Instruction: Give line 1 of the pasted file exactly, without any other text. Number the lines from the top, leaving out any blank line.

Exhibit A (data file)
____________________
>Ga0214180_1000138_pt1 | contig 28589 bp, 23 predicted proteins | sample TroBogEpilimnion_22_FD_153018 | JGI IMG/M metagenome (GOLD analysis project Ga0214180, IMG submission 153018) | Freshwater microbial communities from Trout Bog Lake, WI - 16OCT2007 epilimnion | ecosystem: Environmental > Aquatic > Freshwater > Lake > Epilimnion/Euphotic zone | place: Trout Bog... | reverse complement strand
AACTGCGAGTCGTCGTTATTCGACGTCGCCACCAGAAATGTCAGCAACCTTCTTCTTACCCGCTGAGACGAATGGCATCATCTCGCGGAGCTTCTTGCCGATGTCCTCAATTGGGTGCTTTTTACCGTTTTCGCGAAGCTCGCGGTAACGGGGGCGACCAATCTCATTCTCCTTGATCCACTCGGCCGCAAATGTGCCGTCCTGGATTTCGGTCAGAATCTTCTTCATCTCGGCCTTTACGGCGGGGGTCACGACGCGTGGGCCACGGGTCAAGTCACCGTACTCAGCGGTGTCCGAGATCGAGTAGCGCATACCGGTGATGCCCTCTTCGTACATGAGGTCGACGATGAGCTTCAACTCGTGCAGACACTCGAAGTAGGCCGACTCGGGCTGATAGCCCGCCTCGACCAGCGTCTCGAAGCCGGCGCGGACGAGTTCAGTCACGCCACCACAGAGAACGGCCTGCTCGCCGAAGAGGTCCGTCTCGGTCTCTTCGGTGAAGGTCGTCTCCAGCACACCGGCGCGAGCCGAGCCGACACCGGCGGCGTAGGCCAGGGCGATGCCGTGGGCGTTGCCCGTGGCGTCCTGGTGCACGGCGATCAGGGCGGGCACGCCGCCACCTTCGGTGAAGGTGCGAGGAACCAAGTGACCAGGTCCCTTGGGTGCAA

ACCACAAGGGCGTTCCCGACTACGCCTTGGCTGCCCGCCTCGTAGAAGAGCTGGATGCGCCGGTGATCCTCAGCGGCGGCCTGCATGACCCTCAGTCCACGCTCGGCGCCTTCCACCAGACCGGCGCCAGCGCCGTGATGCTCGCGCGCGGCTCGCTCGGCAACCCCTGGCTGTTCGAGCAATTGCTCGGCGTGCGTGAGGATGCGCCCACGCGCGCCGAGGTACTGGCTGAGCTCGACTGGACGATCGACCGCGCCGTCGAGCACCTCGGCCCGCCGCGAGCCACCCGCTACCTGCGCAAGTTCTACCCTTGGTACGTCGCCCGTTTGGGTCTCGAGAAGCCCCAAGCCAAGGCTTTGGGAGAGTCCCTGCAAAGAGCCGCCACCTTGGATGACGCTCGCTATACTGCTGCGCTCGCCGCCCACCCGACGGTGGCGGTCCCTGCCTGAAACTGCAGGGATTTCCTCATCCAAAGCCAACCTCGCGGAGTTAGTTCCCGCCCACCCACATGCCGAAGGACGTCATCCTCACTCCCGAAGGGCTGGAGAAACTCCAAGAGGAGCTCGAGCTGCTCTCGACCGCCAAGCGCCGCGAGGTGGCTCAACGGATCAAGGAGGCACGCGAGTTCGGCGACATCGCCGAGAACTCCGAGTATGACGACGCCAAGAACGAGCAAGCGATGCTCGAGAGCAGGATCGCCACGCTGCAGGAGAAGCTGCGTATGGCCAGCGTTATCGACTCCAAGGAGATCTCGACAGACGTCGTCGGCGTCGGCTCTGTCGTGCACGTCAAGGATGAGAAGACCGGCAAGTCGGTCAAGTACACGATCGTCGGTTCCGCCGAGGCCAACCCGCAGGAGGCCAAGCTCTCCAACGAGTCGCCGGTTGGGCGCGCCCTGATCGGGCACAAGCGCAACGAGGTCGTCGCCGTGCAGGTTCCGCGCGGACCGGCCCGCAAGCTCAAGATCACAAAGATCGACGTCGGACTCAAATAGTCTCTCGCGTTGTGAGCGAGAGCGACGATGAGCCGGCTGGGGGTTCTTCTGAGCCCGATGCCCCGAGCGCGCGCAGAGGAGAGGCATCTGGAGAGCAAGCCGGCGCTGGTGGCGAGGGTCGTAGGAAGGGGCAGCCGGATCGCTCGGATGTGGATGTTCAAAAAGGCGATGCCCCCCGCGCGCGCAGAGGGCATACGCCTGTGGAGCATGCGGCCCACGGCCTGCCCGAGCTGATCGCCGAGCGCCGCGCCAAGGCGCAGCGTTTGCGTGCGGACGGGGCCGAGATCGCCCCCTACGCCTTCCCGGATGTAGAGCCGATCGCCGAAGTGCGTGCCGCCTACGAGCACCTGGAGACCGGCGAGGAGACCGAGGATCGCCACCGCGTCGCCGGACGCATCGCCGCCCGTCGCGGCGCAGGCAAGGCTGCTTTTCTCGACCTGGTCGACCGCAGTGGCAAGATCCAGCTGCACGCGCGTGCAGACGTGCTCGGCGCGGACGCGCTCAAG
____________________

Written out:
>Ga0214180_1000138_pt1 | contig 28589 bp, 23 predicted proteins | sample TroBogEpilimnion_22_FD_153018 | JGI IMG/M metagenome (GOLD analysis project Ga0214180, IMG submission 153018) | Freshwater microbial communities from Trout Bog Lake, WI - 16OCT2007 epilimnion | ecosystem: Environmental > Aquatic > Freshwater > Lake > Epilimnion/Euphotic zone | place: Trout Bog... | reverse complement strand